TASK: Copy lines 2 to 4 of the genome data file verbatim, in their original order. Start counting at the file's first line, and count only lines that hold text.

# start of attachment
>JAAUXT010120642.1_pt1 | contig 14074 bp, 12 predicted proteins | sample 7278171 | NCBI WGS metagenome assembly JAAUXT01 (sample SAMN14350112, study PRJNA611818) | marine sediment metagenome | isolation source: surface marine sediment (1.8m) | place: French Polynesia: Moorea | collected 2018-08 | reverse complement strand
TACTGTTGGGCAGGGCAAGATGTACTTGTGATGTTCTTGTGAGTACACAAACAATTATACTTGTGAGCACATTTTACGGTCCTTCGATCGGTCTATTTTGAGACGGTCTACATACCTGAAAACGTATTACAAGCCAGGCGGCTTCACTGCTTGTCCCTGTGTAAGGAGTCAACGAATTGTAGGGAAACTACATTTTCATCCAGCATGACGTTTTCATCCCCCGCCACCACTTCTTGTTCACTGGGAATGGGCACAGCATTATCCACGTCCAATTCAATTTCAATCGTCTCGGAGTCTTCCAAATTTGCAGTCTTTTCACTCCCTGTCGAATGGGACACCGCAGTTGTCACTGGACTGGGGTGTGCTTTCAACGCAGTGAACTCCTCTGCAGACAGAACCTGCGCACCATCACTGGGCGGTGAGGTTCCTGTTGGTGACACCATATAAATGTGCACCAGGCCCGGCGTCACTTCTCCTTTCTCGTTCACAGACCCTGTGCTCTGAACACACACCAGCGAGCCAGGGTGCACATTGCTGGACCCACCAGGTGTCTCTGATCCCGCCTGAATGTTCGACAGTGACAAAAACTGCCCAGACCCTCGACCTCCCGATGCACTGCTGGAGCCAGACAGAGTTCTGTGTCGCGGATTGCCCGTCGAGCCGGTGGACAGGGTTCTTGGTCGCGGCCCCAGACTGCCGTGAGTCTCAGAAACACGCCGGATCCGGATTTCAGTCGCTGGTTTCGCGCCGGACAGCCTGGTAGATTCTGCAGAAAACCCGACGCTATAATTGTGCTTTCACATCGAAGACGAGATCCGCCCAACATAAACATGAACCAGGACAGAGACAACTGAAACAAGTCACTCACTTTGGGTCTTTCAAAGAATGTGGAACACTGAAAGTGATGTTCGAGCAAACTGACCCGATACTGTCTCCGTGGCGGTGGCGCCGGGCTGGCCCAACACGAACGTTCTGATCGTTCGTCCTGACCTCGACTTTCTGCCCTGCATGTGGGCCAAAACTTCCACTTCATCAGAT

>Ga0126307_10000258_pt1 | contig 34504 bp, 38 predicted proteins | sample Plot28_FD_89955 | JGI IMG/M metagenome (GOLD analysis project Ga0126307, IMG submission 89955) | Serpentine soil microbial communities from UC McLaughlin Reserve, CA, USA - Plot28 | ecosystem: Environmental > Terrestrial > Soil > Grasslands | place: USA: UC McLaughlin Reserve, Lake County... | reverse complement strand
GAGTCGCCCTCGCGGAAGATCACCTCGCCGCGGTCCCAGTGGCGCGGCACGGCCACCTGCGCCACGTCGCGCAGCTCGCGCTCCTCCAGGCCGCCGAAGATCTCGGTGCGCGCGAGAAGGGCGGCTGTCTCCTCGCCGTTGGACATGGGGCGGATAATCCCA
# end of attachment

TACTGTTGGGCAGGGCAAGATGTACTTGTGATGTTCTTGTGAGTACACAAACAATTATACTTGTGAGCACATTTTACGGTCCTTCGATCGGTCTATTTTGAGACGGTCTACATACCTGAAAACGTATTACAAGCCAGGCGGCTTCACTGCTTGTCCCTGTGTAAGGAGTCAACGAATTGTAGGGAAACTACATTTTCATCCAGCATGACGTTTTCATCCCCCGCCACCACTTCTTGTTCACTGGGAATGGGCACAGCATTATCCACGTCCAATTCAATTTCAATCGTCTCGGAGTCTTCCAAATTTGCAGTCTTTTCACTCCCTGTCGAATGGGACACCGCAGTTGTCACTGGACTGGGGTGTGCTTTCAACGCAGTGAACTCCTCTGCAGACAGAACCTGCGCACCATCACTGGGCGGTGAGGTTCCTGTTGGTGACACCATATAAATGTGCACCAGGCCCGGCGTCACTTCTCCTTTCTCGTTCACAGACCCTGTGCTCTGAACACACACCAGCGAGCCAGGGTGCACATTGCTGGACCCACCAGGTGTCTCTGATCCCGCCTGAATGTTCGACAGTGACAAAAACTGCCCAGACCCTCGACCTCCCGATGCACTGCTGGAGCCAGACAGAGTTCTGTGTCGCGGATTGCCCGTCGAGCCGGTGGACAGGGTTCTTGGTCGCGGCCCCAGACTGCCGTGAGTCTCAGAAACACGCCGGATCCGGATTTCAGTCGCTGGTTTCGCGCCGGACAGCCTGGTAGATTCTGCAGAAAACCCGACGCTATAATTGTGCTTTCACATCGAAGACGAGATCCGCCCAACATAAACATGAACCAGGACAGAGACAACTGAAACAAGTCACTCACTTTGGGTCTTTCAAAGAATGTGGAACACTGAAAGTGATGTTCGAGCAAACTGACCCGATACTGTCTCCGTGGCGGTGGCGCCGGGCTGGCCCAACACGAACGTTCTGATCGTTCGTCCTGACCTCGACTTTCTGCCCTGCATGTGGGCCAAAACTTCCACTTCATCAGAT

>Ga0126307_10000258_pt1 | contig 34504 bp, 38 predicted proteins | sample Plot28_FD_89955 | JGI IMG/M metagenome (GOLD analysis project Ga0126307, IMG submission 89955) | Serpentine soil microbial communities from UC McLaughlin Reserve, CA, USA - Plot28 | ecosystem: Environmental > Terrestrial > Soil > Grasslands | place: USA: UC McLaughlin Reserve, Lake County... | reverse complement strand
GAGTCGCCCTCGCGGAAGATCACCTCGCCGCGGTCCCAGTGGCGCGGCACGGCCACCTGCGCCACGTCGCGCAGCTCGCGCTCCTCCAGGCCGCCGAAGATCTCGGTGCGCGCGAGAAGGGCGGCTGTCTCCTCGCCGTTGGACATGGGGCGGATAATCCCA